Healthy start to new school year

In the rush to get ready for the school year, parents are reminded of the importance of preparing a healthy lunchbox for their children.

Department of Health and Human Services Community Nutrition Manager Julie Williams said it is often a daily challenge to prepare enjoyable, healthy and nutritious school lunches.

“Lunch provides one-third of a child’s daily nutrition, so it’s really important it is healthy, balanced and filling,” Ms Williams said.

“A healthy lunchbox helps children concentrate in the classroom and also helps ward off headaches, dizziness, colds and other infections.

“Children who don’t eat a nutritious lunch are less likely to get the variety of food they require for good health and development.

“Children who skip it all together are more likely to feel tired and irritable after school, and may over-eat when they get home.”

Ms Williams said the content of the average school lunchbox had changed over the years, with more high-fat, high-sugar packaged foods.

“The problem is that many mums and dads are nagged by their children to include convenience or packaged foods like crisps, bars, chocolate and confectionery,” Ms Williams said.

“These foods are filling and high in calories, but don’t provide much in the way of important nutrients like fibre, vitamins and minerals.

“Foods high in fat, sugar or salt are best left for special occasions as a treat.”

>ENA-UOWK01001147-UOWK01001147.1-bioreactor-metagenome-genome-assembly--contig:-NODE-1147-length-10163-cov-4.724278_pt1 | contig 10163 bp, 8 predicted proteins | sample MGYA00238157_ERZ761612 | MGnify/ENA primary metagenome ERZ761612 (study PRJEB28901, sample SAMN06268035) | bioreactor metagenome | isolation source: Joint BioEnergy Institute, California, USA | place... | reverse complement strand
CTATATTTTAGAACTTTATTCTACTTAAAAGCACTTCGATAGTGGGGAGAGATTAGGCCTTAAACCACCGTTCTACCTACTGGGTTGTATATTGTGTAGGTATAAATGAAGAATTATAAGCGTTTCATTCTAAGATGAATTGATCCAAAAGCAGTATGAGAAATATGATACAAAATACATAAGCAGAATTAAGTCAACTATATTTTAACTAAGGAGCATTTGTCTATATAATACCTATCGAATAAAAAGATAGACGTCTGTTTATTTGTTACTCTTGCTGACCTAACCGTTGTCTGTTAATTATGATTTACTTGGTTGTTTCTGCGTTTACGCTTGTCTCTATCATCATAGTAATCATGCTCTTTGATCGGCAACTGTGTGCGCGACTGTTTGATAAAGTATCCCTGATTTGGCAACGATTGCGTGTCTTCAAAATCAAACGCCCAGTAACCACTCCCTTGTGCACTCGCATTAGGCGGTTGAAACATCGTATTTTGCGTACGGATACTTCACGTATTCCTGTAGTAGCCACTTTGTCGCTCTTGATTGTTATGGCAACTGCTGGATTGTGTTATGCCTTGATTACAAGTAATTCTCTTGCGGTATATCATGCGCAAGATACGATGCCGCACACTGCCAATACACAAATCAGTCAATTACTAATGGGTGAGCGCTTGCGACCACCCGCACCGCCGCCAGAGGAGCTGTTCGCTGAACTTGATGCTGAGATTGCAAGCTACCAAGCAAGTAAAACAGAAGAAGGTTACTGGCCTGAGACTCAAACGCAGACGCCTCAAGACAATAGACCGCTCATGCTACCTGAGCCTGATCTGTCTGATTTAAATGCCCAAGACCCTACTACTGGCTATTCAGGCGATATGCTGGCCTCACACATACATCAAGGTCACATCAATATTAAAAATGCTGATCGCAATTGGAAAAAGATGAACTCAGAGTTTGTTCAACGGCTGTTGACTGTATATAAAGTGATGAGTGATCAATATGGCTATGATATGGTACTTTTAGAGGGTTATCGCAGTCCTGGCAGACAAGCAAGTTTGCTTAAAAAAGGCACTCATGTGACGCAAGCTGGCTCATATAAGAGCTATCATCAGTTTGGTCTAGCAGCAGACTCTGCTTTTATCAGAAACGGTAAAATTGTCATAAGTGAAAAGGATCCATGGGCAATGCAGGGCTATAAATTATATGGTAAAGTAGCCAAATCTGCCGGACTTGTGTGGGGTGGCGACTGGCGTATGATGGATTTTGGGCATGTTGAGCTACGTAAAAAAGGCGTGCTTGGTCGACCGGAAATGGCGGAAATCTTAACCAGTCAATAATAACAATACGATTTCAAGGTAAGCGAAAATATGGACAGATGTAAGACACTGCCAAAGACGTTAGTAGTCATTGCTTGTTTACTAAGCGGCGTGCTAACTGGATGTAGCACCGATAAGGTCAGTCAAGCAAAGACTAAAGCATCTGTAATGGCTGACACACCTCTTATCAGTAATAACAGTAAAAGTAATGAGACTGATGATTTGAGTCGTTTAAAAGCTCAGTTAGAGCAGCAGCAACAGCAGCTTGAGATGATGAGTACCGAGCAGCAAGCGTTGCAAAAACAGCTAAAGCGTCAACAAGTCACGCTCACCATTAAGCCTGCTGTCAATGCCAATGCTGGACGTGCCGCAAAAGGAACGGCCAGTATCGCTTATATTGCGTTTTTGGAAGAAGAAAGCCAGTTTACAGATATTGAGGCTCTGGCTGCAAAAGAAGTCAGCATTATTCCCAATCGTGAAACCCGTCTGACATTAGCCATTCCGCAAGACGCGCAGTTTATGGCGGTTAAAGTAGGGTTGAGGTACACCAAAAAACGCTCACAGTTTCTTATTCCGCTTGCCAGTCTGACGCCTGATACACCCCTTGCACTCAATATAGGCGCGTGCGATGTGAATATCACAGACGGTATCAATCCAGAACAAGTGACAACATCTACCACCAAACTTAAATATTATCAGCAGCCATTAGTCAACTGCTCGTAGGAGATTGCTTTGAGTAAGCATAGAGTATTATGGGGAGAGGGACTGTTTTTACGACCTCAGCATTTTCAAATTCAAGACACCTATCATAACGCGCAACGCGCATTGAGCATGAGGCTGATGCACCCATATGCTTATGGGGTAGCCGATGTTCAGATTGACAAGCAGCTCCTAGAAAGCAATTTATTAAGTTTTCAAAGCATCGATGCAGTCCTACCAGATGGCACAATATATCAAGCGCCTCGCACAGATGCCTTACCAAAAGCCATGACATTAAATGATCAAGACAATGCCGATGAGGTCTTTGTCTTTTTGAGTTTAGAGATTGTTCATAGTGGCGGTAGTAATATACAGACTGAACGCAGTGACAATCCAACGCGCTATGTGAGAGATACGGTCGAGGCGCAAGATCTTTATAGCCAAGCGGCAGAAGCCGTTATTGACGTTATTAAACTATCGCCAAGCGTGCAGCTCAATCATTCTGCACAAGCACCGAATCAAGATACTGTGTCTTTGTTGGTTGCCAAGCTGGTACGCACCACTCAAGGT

Ms Williams said the key to a healthy lunchbox is planning and variety.

“Think through the food that you will be preparing for the week and make sure that you buy a wide range of ingredients for lunches.

“It is vital to provide foods from different food groups, including breads and cereals for energy; dairy products for calcium; lean meat and meat alternatives for iron and protein; and fruit and vegetables for vitamins and minerals,” Ms Williams said.

Six-step guide to a well balanced school lunch

1. Start with the base

For bread, try different types such as wholegrain, wholemeal, high fibre, white and rye, pita, rolls, bagels, mountain bread and English muffins. You can also use pasta, rice, potatoes, couscous and noodles.

2. Add protein fillings or toppings

Lean beef, lamb or ham, corned beef, rissoles, meatloaf, chicken, turkey, fish, (e.g. tinned tuna, salmon and sardines). For cheese, try different types such as cheddar, Swiss, cottage and ricotta. You can also use egg, peanut butter, three-bean mix, baked beans and hummus.

3. Add vegetables (cooked or salad)

Lettuce, tomato, cucumber, grated carrot, snow peas, sprouts, celery, capsicum, mushrooms, cabbage, zucchini, eggplant, beans, spinach, asparagus, sweet potato, avocado (avoid soggy fillings for sandwiches such as tomatoes).

4. Flavouring suggestions

Herbs and spices such as parsley or chives, curry powder, lemon juice, mild mustard, a little tomato sauce, a little mayonnaise, chutney and relishes. Don’t add salt.

5. Add fruits

Choose from a variety of fruits in season. Try a small apple (different types), small banana, orange mandarin, mandarin, small bunch of seedless grapes, a couple of apricots, nectarines, peaches or plums, a small container of fruit salad, small pear, berries, Kiwi fruit, cut pieces of melon, snack pack or small tin of fruit.

6. Don't forget the drink

Water is the best drink. Or try milk or soy milk that has at least 100mg calcium per 100ml.